The COVID pandemic has brought immense change in the way legal procedures happen in Mexico. Some changes have been welcomed by the legal community, but some remain to be reverted or fixed.
The good side: digital systems.
Back when the pandemic started, all courts closed and stayed that way for many months. But during that time, budget was allocated to create digital systems for procedures.
Actually, some of those digital systems already existed, but they were limited. That was the case with the federal courts digital system, which used to be only available for amparo trials but has been now made available to all commercial trials (like when suing a company).
In the local courts, most of the states didn’t have digital systems, but quickly created them to make sure claimants and defendants could interact with courts without visiting the actual court.
On the administrative side, the federation was already trying to change all of the procedures into digital versions, so the change was just accelerated. On the state level, most governments just started thinking about digital systems because of COVID.
The main tools have been three: i) making digital appointments, ii) filing online paperwork and evidence and iii) following up digitally, with access to a file online. Some courts have also allowed hearings to be held in web conference.
Yet many procedural codes have not yet been adapted and many questions remain open. Just as an example, in court some evidence can be put inside a closed envelope so that no one can access it until both parties are facing the judge; but so far there is no digital system to file closed envelopes and anything filed is made available to the counterpart since the beginning.
Other procedures have been made more complicated, like the IMSS digital system for recording workers and paying their social security. The current version has very big glitches which have forced accountants and attorneys to mix filing digitally and visiting the local offices of IMSS to verify the filing was done correctly (and beating the purpose of having a digital system at all).
The bad: waiting times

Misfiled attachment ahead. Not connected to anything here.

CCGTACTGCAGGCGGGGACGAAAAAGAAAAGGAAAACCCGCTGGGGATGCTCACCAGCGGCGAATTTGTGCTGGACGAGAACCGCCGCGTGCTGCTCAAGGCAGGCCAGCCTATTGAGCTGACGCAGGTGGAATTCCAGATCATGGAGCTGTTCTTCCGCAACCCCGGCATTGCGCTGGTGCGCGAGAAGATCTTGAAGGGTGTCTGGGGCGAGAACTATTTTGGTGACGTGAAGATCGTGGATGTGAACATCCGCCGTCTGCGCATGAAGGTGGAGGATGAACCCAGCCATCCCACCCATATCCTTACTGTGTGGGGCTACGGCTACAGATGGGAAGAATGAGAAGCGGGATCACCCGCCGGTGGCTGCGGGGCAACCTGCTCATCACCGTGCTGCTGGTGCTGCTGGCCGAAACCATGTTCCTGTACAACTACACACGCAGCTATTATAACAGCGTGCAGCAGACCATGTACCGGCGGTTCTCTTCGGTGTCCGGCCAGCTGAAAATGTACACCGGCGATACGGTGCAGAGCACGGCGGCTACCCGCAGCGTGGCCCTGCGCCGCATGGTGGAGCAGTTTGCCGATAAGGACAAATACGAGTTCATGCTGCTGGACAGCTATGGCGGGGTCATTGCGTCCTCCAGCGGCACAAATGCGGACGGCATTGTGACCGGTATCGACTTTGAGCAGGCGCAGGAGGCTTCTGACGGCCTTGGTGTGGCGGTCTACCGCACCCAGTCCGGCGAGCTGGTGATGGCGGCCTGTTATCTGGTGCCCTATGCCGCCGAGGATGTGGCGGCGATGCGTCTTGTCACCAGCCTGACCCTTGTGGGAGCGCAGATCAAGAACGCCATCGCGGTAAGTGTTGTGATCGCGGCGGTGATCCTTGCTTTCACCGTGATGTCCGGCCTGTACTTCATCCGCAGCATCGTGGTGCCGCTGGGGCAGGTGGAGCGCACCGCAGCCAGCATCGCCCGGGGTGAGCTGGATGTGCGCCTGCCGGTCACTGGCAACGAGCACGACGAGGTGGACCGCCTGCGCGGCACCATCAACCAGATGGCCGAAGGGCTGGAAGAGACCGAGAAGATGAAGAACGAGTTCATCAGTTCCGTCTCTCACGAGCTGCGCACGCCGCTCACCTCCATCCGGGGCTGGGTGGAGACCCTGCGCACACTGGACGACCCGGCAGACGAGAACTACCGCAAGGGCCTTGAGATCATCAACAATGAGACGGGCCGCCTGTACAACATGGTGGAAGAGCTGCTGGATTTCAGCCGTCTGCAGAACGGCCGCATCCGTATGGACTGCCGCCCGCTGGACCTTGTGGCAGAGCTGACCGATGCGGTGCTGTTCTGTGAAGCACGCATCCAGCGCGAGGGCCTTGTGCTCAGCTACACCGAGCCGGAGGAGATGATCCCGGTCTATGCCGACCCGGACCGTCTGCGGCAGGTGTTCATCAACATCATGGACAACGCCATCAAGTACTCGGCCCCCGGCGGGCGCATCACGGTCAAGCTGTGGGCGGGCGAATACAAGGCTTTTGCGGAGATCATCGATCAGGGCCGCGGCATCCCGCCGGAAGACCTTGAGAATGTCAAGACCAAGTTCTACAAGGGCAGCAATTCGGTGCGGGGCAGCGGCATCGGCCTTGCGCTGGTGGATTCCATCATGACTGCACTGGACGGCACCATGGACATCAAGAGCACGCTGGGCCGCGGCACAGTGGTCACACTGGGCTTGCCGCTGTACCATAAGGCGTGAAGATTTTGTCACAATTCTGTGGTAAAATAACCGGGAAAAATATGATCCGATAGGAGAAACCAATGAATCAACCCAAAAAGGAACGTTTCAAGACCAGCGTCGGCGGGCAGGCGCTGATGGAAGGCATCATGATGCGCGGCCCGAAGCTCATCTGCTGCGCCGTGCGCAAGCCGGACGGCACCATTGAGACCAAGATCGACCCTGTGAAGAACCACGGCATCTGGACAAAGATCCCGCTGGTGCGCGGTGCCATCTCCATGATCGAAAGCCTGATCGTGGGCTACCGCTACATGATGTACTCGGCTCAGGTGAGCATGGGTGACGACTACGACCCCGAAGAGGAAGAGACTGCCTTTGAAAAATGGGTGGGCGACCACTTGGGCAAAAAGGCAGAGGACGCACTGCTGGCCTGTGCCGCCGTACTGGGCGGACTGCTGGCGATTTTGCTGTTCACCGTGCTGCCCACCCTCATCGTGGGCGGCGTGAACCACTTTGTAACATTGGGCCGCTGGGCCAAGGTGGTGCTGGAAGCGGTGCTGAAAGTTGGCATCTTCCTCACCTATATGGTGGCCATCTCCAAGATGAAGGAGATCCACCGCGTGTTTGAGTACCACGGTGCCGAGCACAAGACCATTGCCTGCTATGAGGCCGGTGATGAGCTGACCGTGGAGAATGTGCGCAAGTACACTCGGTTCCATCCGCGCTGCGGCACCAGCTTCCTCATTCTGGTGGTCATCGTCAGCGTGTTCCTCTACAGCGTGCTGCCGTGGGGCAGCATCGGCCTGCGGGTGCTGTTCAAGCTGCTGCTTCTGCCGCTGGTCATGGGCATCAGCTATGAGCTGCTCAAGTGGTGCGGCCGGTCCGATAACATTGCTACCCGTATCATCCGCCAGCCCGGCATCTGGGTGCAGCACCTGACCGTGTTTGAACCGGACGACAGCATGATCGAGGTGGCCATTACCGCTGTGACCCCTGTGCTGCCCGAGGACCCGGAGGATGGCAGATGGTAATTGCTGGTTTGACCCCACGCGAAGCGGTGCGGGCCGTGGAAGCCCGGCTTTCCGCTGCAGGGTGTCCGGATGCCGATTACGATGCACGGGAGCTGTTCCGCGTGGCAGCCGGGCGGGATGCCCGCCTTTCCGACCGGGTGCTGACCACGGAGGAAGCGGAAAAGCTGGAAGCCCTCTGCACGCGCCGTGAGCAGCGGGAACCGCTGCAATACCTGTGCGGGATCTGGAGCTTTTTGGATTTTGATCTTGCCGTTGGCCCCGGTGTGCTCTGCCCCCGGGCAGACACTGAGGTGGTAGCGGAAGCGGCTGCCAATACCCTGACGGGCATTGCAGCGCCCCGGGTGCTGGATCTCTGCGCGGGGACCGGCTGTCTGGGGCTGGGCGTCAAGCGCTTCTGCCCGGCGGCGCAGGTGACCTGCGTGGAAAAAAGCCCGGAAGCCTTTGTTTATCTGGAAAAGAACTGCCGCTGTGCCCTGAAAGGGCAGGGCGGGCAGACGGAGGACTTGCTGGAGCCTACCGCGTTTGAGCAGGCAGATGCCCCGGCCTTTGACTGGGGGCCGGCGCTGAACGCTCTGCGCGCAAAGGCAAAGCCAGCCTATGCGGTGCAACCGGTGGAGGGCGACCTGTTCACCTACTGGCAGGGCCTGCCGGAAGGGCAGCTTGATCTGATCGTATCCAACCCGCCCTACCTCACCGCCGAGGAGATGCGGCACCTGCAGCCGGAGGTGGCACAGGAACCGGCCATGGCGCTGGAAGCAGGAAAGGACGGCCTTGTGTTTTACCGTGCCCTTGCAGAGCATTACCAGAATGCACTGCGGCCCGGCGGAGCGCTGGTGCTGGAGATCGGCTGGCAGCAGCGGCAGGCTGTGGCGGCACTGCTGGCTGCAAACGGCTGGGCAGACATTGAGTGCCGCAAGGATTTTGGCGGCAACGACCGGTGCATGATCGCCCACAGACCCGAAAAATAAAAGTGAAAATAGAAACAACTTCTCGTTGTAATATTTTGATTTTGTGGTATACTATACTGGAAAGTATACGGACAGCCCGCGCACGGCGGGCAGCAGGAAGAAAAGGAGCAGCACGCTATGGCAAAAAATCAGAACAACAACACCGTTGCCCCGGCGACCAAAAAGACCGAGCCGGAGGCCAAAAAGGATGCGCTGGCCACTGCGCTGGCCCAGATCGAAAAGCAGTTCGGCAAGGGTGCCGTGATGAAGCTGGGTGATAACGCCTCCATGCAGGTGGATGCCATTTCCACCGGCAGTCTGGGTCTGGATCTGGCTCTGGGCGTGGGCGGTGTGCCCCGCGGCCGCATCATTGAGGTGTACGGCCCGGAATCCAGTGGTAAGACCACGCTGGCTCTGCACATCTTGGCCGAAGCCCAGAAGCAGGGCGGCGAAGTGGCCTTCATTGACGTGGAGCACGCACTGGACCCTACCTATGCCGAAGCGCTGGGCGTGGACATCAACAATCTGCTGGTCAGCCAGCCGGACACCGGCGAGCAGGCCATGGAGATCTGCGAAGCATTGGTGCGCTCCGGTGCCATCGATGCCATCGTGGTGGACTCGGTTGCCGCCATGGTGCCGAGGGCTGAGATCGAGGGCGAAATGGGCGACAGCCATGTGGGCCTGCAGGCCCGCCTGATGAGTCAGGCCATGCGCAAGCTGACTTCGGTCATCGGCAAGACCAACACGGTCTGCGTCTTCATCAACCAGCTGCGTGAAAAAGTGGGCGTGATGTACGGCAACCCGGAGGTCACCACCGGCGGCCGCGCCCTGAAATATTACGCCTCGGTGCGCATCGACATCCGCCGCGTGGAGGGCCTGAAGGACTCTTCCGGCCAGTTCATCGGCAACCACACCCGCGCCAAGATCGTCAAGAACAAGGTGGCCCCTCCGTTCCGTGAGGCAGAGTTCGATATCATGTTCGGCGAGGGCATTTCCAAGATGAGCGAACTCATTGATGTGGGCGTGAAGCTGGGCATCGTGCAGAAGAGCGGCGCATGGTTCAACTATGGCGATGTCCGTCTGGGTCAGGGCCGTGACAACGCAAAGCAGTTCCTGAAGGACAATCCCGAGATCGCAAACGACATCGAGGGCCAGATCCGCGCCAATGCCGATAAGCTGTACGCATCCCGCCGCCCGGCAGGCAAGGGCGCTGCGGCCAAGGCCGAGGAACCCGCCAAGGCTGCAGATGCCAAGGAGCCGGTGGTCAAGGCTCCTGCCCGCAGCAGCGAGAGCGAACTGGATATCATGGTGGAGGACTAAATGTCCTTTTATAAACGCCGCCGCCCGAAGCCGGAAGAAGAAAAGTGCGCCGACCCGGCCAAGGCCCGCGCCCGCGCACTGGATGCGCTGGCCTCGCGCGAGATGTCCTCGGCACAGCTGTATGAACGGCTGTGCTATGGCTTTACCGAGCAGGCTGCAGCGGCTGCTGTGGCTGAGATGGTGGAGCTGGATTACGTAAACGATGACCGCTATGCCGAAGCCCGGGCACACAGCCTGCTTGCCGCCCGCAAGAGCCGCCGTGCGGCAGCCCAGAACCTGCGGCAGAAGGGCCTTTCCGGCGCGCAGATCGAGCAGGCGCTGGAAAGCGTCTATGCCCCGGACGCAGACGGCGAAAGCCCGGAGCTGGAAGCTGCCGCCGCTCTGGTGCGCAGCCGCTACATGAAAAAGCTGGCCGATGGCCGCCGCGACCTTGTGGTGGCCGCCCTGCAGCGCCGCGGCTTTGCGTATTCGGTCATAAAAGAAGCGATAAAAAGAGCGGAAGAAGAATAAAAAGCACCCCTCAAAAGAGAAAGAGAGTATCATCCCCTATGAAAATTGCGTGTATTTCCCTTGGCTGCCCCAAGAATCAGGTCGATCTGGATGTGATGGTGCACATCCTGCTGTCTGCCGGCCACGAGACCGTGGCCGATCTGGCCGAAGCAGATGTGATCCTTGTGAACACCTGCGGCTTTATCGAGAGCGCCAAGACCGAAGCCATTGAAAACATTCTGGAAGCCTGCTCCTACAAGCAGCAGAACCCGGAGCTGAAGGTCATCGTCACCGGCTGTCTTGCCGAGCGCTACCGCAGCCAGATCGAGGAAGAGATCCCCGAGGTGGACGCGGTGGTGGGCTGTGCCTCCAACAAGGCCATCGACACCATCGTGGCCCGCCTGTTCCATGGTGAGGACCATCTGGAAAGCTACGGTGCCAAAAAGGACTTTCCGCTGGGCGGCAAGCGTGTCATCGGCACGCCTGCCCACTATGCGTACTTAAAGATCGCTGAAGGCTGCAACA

When most courts reopened in the autumn of 2020, files were piled all the way to the ceiling. Most courts were not fully closed during the first part of the pandemic, for example, Guanajuato courts since august were open to receive paperwork from plaintiffs, but they had minimal staff on premises. Few months later, the different desks inside court could be seen with an extraordinary number of files. Up to this date, over a year later, there are still files form before the pandemic which are just being started to be processed.
In the federal administration the problems are bigger. Government workers have been going into the office in alternate numbers. Files have been allowed to go home for home office style of working and, as it should have been foreseen, files have been lost that way.
Some federal offices even suspended time, like the Foreign Ministry (SRE) which passed an internal regulation claiming time was not passing anymore, so that their status of limitations to answer to plaintiffs can’t transpire.
Using the Foreign Ministry as a good example, their procedures are now taking up to 20 times longer. Before the pandemic, they had an internal regulation for finishing procedures before 5 days. Now there are procedures open which are over 6 months, without answer.
The worst: we are still far from fixing things
The system was already having problems before the pandemic. The federation made a huge budget cut in 2019 and resources are very slim. And a big part of the problem is clearly economical, as the only way to improve the situation is to get more personnel (even if it’s temporary), but some agencies don’t even have money for gas.
It is possible that it will take the country five or more years to get again to procedure times from before the pandemic, when the clot created by current procedures finally disapears and digital systems take root and make things faster.
For the meantime, the only way to deal with this situation is to always have enough time to get things done, not entering into contracts that asume things are still happening as fast as they used to be.